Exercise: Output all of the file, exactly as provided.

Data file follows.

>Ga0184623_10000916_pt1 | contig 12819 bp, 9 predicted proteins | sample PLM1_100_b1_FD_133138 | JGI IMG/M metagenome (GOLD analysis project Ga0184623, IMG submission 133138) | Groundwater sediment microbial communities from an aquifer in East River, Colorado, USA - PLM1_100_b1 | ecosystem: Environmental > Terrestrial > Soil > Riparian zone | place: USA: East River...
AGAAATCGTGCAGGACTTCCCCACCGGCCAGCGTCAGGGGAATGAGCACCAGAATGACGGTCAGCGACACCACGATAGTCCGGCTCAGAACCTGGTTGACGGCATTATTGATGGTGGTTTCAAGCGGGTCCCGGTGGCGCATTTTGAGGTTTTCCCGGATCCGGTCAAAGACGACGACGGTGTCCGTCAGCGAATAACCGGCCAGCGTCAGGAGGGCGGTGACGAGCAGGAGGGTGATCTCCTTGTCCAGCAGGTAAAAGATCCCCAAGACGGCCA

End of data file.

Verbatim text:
>Ga0184623_10000916_pt1 | contig 12819 bp, 9 predicted proteins | sample PLM1_100_b1_FD_133138 | JGI IMG/M metagenome (GOLD analysis project Ga0184623, IMG submission 133138) | Groundwater sediment microbial communities from an aquifer in East River, Colorado, USA - PLM1_100_b1 | ecosystem: Environmental > Terrestrial > Soil > Riparian zone | place: USA: East River...
AGAAATCGTGCAGGACTTCCCCACCGGCCAGCGTCAGGGGAATGAGCACCAGAATGACGGTCAGCGACACCACGATAGTCCGGCTCAGAACCTGGTTGACGGCATTATTGATGGTGGTTTCAAGCGGGTCCCGGTGGCGCATTTTGAGGTTTTCCCGGATCCGGTCAAAGACGACGACGGTGTCCGTCAGCGAATAACCGGCCAGCGTCAGGAGGGCGGTGACGAGCAGGAGGGTGATCTCCTTGTCCAGCAGGTAAAAGATCCCCAAGACGGCCA